50 Smartest things to do with your money
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Money management tips
Automate investing and keep an eye on your credit score. Just two smart money management moves.
June 7, 2005: 10:08 AM EDT
By David Futrelle, George Mannes and Cybele Weisser, MONEY Magazine
50 Smartest things to do with your money

NEW YORK (MONEY Magazine) - Some of these may seem like no-brainers, but all are worth a look, and a few might just change your life.

Automate your financial life

Call your mutual fund or broker to have monthly investments routed from your bank. Do the same for your monthly utility, cell-phone and cable payments. You'll find it easier to budget, and you'll never pay a late fee again.

Know your credit score

Order your credit score from all three major credit bureaus for $45 from Myfico.com. True, you're entitled to free copies of your credit reports this year, but one detail will be missing: the magic number that lenders and insurers use to judge your credit-worthiness. Pay for that.

Don't take it with you

Pass on money to your children now rather than bequeathing it. Gifts of up to $11,000 a year are tax-free. Besides, your kids and grandkids will thank you -- which they can't do if you're dead.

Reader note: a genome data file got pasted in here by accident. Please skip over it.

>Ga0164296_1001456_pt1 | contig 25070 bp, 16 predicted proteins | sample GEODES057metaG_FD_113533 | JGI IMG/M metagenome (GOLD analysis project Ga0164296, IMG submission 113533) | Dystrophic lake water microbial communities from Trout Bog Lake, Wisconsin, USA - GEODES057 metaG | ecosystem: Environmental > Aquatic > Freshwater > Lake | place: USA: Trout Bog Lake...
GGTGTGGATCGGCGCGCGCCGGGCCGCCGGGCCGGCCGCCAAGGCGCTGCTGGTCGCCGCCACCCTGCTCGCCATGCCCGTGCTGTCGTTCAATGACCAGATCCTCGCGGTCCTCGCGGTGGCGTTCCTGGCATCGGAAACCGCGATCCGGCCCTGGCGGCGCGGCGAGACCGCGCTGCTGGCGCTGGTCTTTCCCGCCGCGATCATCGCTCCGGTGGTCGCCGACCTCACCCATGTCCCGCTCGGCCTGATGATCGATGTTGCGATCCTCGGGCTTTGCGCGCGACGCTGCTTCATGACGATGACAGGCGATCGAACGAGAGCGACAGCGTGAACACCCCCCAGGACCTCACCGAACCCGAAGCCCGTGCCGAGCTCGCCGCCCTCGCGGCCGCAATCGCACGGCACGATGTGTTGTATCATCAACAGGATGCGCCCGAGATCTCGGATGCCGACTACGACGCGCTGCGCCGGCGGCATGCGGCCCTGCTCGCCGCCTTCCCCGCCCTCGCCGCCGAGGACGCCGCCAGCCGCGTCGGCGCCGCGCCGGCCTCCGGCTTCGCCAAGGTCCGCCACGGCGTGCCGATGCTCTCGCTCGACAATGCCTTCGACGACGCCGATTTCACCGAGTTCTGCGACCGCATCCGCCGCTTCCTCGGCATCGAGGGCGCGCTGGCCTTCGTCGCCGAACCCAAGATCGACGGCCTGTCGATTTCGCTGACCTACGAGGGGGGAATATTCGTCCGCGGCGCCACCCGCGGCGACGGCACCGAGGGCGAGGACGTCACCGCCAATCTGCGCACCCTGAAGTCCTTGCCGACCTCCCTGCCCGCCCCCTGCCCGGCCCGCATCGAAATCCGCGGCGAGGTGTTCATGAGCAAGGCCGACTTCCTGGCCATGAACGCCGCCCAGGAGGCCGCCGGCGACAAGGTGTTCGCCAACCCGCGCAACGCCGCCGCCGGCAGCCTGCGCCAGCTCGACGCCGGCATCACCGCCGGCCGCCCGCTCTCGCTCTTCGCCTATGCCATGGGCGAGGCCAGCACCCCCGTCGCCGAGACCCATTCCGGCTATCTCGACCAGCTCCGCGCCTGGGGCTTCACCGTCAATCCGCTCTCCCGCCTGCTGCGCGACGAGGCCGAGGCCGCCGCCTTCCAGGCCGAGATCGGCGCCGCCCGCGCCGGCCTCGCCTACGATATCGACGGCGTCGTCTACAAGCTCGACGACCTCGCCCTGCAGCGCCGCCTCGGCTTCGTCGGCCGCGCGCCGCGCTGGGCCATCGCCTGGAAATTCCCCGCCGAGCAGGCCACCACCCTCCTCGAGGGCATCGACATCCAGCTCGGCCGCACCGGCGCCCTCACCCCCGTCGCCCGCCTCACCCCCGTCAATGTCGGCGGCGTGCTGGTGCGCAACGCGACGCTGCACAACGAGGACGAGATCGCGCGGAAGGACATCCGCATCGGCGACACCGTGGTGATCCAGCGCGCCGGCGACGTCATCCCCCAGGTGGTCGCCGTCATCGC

Digitize the financial drudgery

Buy either Quicken or MS Money, software that will help you track your spending, see your portfolio allocations, estimate next year's tax bill -- all the tedious tasks you know you ought to do but never would unless someone made it very easy. Pick up the premium edition of either program for $70 and change at Amazon.com. You'll spend a couple of hours on initial setup, but from then on, you'll be amazed at what you can do with your money, once you know what you're doing with your money.

Have a financial plan

Hire a financial planner to review your retirement and college savings plans. At www.garrettplanningnetwork.com and www.myfinancialadvice.com, you'll find planners who work by the hour (usually $150 to $200 per). Getting on track will take eight to 10 hours up front, plus an hour or two for a yearly checkup.

Stop assuming you're immortal

Hire a lawyer to craft a will, a durable power of attorney, a living will and a health-care proxy. It may cost $1,500 to $2,000 (more for large or complicated estates), but could save your heirs thousands in taxes and fees. Unless, of course, you live forever.

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